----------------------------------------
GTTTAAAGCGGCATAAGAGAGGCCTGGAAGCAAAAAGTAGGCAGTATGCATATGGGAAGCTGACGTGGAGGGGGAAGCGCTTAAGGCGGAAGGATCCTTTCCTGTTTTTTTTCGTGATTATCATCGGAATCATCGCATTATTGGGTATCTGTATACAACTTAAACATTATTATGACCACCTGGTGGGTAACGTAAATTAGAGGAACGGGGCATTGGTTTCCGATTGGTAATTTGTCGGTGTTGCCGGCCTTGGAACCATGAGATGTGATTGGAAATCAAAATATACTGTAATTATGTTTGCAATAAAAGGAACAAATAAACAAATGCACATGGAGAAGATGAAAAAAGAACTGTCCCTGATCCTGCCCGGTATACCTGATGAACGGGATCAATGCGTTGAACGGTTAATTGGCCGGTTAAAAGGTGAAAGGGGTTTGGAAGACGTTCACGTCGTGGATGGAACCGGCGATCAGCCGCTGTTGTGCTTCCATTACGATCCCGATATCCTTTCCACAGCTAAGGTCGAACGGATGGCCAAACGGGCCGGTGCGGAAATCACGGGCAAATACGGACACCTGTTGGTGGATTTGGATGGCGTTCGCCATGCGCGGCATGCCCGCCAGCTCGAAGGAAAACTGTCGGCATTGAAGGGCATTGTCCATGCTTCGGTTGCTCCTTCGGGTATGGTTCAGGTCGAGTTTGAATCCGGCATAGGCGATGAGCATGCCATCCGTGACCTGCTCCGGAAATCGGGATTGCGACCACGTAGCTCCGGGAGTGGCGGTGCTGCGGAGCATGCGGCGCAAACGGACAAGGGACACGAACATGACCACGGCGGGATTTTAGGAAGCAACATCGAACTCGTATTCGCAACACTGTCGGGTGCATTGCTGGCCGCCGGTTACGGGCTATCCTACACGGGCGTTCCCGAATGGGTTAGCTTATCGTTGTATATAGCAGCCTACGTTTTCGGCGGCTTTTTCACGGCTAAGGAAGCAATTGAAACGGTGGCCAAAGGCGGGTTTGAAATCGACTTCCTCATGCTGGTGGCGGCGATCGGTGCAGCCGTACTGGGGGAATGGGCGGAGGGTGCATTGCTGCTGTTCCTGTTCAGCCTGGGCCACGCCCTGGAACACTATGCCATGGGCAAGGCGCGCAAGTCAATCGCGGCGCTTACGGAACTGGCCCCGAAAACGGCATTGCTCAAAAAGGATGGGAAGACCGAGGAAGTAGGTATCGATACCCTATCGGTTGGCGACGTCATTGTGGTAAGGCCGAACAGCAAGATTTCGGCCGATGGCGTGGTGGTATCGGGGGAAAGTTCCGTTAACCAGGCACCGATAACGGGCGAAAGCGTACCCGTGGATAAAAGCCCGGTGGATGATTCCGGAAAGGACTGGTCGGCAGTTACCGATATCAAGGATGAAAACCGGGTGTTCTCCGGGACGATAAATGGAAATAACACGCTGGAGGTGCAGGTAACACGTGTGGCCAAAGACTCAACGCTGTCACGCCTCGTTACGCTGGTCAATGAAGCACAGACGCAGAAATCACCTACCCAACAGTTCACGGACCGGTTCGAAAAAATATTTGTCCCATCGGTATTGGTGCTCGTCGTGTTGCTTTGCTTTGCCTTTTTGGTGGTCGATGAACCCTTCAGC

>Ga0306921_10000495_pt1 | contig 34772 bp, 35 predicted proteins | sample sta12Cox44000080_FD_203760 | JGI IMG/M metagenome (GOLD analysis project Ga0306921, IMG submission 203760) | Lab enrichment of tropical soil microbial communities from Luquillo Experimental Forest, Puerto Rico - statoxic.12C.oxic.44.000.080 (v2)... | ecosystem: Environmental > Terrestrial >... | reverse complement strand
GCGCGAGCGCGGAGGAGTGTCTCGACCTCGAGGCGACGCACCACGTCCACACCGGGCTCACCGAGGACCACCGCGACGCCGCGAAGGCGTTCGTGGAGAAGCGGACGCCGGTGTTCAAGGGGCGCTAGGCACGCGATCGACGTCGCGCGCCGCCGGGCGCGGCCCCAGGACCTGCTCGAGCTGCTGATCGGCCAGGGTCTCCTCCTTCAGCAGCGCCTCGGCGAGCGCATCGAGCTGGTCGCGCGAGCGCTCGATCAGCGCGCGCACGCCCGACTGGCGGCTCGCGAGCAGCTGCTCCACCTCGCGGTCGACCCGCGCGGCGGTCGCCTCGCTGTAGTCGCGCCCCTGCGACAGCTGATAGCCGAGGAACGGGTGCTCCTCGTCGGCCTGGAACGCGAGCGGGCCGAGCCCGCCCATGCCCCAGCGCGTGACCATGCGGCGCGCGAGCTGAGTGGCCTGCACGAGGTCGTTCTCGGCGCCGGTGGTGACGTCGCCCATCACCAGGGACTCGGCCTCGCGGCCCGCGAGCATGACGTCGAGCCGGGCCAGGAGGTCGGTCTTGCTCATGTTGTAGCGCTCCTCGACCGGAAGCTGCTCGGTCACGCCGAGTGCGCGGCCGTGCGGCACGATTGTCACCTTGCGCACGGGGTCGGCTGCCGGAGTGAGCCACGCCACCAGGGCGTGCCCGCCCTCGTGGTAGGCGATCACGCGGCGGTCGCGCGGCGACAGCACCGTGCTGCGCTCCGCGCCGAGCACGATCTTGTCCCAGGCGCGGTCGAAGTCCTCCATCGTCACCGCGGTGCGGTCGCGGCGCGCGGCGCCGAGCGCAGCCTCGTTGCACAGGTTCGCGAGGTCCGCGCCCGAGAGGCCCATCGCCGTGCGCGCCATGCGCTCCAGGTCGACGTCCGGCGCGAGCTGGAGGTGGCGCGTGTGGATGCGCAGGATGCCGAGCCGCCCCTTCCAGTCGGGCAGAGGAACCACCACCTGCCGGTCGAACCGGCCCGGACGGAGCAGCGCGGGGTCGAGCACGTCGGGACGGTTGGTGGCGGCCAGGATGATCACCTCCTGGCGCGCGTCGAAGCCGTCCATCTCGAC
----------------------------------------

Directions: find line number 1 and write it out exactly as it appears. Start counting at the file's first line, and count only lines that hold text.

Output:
GTTTAAAGCGGCATAAGAGAGGCCTGGAAGCAAAAAGTAGGCAGTATGCATATGGGAAGCTGACGTGGAGGGGGAAGCGCTTAAGGCGGAAGGATCCTTTCCTGTTTTTTTTCGTGATTATCATCGGAATCATCGCATTATTGGGTATCTGTATACAACTTAAACATTATTATGACCACCTGGTGGGTAACGTAAATTAGAGGAACGGGGCATTGGTTTCCGATTGGTAATTTGTCGGTGTTGCCGGCCTTGGAACCATGAGATGTGATTGGAAATCAAAATATACTGTAATTATGTTTGCAATAAAAGGAACAAATAAACAAATGCACATGGAGAAGATGAAAAAAGAACTGTCCCTGATCCTGCCCGGTATACCTGATGAACGGGATCAATGCGTTGAACGGTTAATTGGCCGGTTAAAAGGTGAAAGGGGTTTGGAAGACGTTCACGTCGTGGATGGAACCGGCGATCAGCCGCTGTTGTGCTTCCATTACGATCCCGATATCCTTTCCACAGCTAAGGTCGAACGGATGGCCAAACGGGCCGGTGCGGAAATCACGGGCAAATACGGACACCTGTTGGTGGATTTGGATGGCGTTCGCCATGCGCGGCATGCCCGCCAGCTCGAAGGAAAACTGTCGGCATTGAAGGGCATTGTCCATGCTTCGGTTGCTCCTTCGGGTATGGTTCAGGTCGAGTTTGAATCCGGCATAGGCGATGAGCATGCCATCCGTGACCTGCTCCGGAAATCGGGATTGCGACCACGTAGCTCCGGGAGTGGCGGTGCTGCGGAGCATGCGGCGCAAACGGACAAGGGACACGAACATGACCACGGCGGGATTTTAGGAAGCAACATCGAACTCGTATTCGCAACACTGTCGGGTGCATTGCTGGCCGCCGGTTACGGGCTATCCTACACGGGCGTTCCCGAATGGGTTAGCTTATCGTTGTATATAGCAGCCTACGTTTTCGGCGGCTTTTTCACGGCTAAGGAAGCAATTGAAACGGTGGCCAAAGGCGGGTTTGAAATCGACTTCCTCATGCTGGTGGCGGCGATCGGTGCAGCCGTACTGGGGGAATGGGCGGAGGGTGCATTGCTGCTGTTCCTGTTCAGCCTGGGCCACGCCCTGGAACACTATGCCATGGGCAAGGCGCGCAAGTCAATCGCGGCGCTTACGGAACTGGCCCCGAAAACGGCATTGCTCAAAAAGGATGGGAAGACCGAGGAAGTAGGTATCGATACCCTATCGGTTGGCGACGTCATTGTGGTAAGGCCGAACAGCAAGATTTCGGCCGATGGCGTGGTGGTATCGGGGGAAAGTTCCGTTAACCAGGCACCGATAACGGGCGAAAGCGTACCCGTGGATAAAAGCCCGGTGGATGATTCCGGAAAGGACTGGTCGGCAGTTACCGATATCAAGGATGAAAACCGGGTGTTCTCCGGGACGATAAATGGAAATAACACGCTGGAGGTGCAGGTAACACGTGTGGCCAAAGACTCAACGCTGTCACGCCTCGTTACGCTGGTCAATGAAGCACAGACGCAGAAATCACCTACCCAACAGTTCACGGACCGGTTCGAAAAAATATTTGTCCCATCGGTATTGGTGCTCGTCGTGTTGCTTTGCTTTGCCTTTTTGGTGGTCGATGAACCCTTCAGC